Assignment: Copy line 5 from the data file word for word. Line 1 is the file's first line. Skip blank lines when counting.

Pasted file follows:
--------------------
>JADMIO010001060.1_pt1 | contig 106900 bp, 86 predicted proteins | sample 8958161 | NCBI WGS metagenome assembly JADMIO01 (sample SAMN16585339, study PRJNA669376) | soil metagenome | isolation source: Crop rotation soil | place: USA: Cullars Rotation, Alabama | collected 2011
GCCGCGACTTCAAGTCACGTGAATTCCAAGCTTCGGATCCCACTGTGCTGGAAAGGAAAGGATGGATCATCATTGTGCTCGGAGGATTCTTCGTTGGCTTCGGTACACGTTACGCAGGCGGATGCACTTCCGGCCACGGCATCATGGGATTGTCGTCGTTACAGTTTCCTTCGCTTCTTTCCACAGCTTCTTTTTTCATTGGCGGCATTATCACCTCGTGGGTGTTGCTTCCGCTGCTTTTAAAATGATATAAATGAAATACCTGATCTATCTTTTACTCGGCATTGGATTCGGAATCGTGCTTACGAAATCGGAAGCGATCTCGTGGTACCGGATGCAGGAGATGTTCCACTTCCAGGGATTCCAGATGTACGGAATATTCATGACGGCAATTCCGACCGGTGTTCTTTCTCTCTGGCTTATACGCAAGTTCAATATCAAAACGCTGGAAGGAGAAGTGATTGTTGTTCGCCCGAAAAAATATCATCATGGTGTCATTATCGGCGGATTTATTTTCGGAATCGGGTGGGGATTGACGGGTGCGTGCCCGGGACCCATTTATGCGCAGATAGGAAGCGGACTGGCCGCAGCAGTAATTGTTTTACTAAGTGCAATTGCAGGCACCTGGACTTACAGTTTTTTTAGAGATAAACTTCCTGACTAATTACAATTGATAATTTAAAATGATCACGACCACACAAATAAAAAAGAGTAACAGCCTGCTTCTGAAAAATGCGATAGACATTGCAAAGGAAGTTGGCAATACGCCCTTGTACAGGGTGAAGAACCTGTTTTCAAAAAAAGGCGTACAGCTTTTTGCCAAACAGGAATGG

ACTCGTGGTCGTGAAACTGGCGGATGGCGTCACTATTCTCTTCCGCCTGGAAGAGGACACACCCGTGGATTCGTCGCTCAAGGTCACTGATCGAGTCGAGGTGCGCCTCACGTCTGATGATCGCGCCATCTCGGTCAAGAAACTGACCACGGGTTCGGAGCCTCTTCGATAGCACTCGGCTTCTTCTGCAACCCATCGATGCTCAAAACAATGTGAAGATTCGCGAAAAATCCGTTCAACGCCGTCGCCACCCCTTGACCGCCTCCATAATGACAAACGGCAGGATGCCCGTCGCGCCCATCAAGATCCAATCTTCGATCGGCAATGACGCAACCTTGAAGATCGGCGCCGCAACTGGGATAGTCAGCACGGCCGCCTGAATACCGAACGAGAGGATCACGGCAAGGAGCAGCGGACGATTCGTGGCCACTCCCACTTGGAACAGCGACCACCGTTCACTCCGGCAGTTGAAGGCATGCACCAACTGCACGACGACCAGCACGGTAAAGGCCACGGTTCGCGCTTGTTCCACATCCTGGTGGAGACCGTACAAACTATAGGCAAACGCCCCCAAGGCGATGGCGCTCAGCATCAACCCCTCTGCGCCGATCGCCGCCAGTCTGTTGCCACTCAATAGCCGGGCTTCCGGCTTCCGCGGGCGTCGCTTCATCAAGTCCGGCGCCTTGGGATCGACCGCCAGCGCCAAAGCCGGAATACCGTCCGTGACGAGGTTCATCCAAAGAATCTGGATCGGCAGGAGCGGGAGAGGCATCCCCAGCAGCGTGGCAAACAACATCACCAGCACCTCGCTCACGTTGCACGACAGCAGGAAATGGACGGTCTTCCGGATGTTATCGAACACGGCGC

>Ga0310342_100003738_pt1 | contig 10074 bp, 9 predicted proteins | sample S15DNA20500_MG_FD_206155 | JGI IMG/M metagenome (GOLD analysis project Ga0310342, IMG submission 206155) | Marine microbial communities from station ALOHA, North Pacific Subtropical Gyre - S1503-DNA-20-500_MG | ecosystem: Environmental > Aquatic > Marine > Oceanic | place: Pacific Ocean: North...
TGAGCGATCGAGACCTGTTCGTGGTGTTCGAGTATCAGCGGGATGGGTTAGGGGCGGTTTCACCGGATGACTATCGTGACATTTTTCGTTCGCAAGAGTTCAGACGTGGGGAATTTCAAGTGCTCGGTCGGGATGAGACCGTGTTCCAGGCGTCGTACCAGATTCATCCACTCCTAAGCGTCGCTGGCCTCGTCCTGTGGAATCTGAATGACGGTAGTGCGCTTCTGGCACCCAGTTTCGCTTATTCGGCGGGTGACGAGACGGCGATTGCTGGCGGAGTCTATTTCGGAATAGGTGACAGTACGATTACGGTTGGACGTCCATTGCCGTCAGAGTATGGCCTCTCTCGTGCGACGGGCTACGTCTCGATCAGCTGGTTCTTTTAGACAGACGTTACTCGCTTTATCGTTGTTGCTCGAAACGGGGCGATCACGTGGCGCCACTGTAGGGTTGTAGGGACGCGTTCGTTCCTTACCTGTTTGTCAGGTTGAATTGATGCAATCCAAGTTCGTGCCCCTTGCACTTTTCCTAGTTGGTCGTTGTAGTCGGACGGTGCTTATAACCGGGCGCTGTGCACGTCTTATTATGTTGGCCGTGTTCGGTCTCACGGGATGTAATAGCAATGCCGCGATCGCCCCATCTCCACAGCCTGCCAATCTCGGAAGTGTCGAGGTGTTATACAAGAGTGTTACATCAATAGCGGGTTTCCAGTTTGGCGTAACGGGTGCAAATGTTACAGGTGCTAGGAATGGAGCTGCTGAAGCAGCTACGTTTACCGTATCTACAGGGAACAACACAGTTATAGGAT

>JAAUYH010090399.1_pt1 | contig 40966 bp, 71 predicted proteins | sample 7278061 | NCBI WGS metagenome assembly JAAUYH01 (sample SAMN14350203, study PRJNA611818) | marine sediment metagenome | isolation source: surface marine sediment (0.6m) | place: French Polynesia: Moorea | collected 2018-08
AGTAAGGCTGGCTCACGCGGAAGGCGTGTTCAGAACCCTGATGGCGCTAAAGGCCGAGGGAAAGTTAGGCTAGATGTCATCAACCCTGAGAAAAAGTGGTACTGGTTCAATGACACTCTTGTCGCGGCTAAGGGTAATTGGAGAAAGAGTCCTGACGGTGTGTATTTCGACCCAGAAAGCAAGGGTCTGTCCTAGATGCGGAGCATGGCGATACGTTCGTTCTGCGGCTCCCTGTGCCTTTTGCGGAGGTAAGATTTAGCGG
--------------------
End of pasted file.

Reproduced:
TGAGCGATCGAGACCTGTTCGTGGTGTTCGAGTATCAGCGGGATGGGTTAGGGGCGGTTTCACCGGATGACTATCGTGACATTTTTCGTTCGCAAGAGTTCAGACGTGGGGAATTTCAAGTGCTCGGTCGGGATGAGACCGTGTTCCAGGCGTCGTACCAGATTCATCCACTCCTAAGCGTCGCTGGCCTCGTCCTGTGGAATCTGAATGACGGTAGTGCGCTTCTGGCACCCAGTTTCGCTTATTCGGCGGGTGACGAGACGGCGATTGCTGGCGGAGTCTATTTCGGAATAGGTGACAGTACGATTACGGTTGGACGTCCATTGCCGTCAGAGTATGGCCTCTCTCGTGCGACGGGCTACGTCTCGATCAGCTGGTTCTTTTAGACAGACGTTACTCGCTTTATCGTTGTTGCTCGAAACGGGGCGATCACGTGGCGCCACTGTAGGGTTGTAGGGACGCGTTCGTTCCTTACCTGTTTGTCAGGTTGAATTGATGCAATCCAAGTTCGTGCCCCTTGCACTTTTCCTAGTTGGTCGTTGTAGTCGGACGGTGCTTATAACCGGGCGCTGTGCACGTCTTATTATGTTGGCCGTGTTCGGTCTCACGGGATGTAATAGCAATGCCGCGATCGCCCCATCTCCACAGCCTGCCAATCTCGGAAGTGTCGAGGTGTTATACAAGAGTGTTACATCAATAGCGGGTTTCCAGTTTGGCGTAACGGGTGCAAATGTTACAGGTGCTAGGAATGGAGCTGCTGAAGCAGCTACGTTTACCGTATCTACAGGGAACAACACAGTTATAGGAT